Talk:Television in Croatia

Active discussions
Television in Croatia has been listed as one of the Media and drama good articles under the good article criteria. If you can improve it further, please do so. If it no longer meets these criteria, you can reassess it.
Article milestones
July 7, 2012Good article nomineeListed
A fact from this article appeared on Wikipedia's Main Page in the "Did you know?" column on January 13, 2012.
The text of the entry was: Did you know ... that the first television transmission in Croatia was made by Philips engineer Eric Klaas de Vries at the Zagreb Fair on 26 August 1939?

GA ReviewEdit

This review is transcluded from Talk:Television in Croatia/GA1. The edit link for this section can be used to add comments to the review.

Reviewer: Tea with toast (talk · contribs) 03:56, 25 June 2012 (UTC)

Initial reviewEdit

I have completed my initial review of this article, and I am very pleased by the technological aspects of this article in terms of all the details about broadcasting changes over time and such. The text is sound, and all the references I've checked are all in order. I've been considering passing this article because of all its good merits; however, there is one aspect to this article that I feel is missing, and I think needs to be included before I can check off requirement #3.a that the article has cover all the major aspects.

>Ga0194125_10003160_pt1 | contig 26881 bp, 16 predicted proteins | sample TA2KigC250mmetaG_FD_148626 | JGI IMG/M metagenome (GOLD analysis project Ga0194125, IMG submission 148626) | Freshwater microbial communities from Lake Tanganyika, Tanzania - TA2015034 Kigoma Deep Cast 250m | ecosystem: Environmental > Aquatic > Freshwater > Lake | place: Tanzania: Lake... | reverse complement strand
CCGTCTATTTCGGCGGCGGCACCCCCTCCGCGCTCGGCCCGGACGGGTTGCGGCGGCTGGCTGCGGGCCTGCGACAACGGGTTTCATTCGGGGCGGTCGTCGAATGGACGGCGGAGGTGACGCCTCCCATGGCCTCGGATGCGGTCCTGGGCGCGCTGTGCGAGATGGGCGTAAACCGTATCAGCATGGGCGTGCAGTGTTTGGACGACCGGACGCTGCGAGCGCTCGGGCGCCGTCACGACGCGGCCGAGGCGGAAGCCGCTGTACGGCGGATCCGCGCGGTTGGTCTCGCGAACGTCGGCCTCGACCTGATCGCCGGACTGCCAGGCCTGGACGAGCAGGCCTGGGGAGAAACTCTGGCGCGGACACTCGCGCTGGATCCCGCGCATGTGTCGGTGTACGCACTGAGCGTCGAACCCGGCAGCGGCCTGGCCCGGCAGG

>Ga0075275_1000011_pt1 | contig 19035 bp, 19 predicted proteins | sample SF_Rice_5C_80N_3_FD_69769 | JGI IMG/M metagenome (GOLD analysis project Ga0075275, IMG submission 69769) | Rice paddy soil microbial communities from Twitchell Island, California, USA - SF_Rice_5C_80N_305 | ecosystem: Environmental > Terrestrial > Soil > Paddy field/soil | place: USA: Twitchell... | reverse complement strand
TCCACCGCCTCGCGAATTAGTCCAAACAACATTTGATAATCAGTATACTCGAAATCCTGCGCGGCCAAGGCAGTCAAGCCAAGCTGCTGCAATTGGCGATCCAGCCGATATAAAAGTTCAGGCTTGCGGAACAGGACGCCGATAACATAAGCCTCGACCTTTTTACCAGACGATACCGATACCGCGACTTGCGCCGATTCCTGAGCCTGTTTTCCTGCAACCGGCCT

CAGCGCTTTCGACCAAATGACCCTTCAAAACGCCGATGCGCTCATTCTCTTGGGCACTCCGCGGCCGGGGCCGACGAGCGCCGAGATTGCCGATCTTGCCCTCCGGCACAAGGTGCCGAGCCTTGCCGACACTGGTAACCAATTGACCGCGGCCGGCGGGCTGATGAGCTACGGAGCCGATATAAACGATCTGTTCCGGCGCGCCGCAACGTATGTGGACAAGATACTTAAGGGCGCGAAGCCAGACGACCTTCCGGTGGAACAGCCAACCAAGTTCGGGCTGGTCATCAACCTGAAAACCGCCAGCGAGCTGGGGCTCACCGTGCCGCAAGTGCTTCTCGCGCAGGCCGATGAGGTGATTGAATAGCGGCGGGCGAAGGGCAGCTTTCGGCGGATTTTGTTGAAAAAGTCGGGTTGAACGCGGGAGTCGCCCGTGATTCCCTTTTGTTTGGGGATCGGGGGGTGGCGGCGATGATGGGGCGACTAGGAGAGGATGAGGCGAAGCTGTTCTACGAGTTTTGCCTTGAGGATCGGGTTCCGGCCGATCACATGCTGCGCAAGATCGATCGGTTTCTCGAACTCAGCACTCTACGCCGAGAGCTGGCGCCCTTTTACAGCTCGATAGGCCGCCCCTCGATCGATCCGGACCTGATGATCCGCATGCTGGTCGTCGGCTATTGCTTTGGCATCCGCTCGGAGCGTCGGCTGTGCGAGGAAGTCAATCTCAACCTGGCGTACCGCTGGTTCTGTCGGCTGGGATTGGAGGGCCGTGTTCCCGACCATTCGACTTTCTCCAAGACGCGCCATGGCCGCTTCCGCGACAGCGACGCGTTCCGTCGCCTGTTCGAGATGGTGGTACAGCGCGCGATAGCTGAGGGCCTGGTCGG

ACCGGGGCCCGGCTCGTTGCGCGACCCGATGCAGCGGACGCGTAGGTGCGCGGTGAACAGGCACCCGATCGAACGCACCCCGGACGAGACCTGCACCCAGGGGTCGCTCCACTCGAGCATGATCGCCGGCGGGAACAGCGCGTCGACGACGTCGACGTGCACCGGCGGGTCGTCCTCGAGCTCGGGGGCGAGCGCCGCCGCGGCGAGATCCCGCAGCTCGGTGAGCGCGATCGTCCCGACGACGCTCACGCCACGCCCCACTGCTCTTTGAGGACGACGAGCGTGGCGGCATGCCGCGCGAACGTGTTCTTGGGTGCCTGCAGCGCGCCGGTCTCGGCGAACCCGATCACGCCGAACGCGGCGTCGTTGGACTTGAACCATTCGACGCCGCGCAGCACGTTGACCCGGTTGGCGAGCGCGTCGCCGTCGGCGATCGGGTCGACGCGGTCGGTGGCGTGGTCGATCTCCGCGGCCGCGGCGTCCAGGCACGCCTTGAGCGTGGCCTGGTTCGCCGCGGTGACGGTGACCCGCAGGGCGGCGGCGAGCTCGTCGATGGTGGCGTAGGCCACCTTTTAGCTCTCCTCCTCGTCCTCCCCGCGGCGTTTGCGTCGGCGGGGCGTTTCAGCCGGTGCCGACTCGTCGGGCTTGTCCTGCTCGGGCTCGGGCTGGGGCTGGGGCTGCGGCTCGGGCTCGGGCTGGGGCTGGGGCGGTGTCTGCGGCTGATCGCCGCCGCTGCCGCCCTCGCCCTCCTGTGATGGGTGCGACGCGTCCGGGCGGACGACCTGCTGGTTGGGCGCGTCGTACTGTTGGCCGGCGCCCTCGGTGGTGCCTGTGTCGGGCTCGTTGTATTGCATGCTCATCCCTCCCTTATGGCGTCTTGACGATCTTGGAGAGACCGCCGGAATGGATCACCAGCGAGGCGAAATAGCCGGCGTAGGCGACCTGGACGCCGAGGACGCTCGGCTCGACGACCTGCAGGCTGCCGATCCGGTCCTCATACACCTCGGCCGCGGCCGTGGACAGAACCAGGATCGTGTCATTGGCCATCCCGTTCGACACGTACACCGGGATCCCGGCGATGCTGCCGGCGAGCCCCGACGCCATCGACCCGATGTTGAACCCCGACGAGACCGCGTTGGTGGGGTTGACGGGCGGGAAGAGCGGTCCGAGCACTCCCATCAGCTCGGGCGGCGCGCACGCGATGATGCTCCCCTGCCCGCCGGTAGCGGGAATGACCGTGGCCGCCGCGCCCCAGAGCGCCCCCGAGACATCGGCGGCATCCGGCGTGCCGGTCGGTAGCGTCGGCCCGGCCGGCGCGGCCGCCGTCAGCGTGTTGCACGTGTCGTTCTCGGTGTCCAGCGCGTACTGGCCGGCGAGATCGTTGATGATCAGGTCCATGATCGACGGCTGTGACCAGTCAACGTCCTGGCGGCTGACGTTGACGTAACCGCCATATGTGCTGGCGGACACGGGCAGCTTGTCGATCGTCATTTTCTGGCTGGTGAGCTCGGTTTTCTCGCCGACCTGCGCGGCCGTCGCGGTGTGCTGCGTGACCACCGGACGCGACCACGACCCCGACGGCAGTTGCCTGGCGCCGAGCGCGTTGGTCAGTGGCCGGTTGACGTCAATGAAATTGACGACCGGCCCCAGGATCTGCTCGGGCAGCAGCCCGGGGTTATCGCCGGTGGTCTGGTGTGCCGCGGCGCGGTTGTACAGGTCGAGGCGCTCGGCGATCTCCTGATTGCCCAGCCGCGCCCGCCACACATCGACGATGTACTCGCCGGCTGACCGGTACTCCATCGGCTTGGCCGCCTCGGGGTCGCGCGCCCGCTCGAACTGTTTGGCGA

What is missing is information about the cultural aspects of television in Croatia, which is important because television (as a predominating form a media) is often considered to be both a driver and a reflection of social norms and values. One way of addressing this would be to describe what type of programming is broadcast on some of the channels that you have listed. I know you have the table of channels categorizing some as news or sports channels, but what consists of the "general" channels? Are there dramas, games show, comedy shows or reality tv shows? What about children's or educational programs? Are there any hit TV shows that are worth mentioning? I know the article breifly mentions that there are some foreign channels or programs that are subtitled or dubbed, but are those more speciality programs or are some of those hit show too? Looking back on the "Regulation" section you have, are there any regulations against airing profanity or depictions of sex and violence?

It would be nice to have a little section about these things, or at least expanding some of the current sections with a few more sentences to address some of the questions I mentions. Let me know what you think. I'll place this article on hold until then. Happy editing! --Tea with toast (話) 18:11, 4 July 2012 (UTC)

Thank you very much for the review. I find your remarks constructive, and I trust quality of the article will ultimately benefit from this process. Regarding the specific issues:
  • I would like to add a short section on the cultural aspects of television presented as a summary since a full review might turn out to be too long. Further information could be organized in a separate article. How about that?
  • A bit on this topic is now in, could you please take a look at it and see if this is what you meant.--Tomobe03 (talk) 12:05, 5 July 2012 (UTC)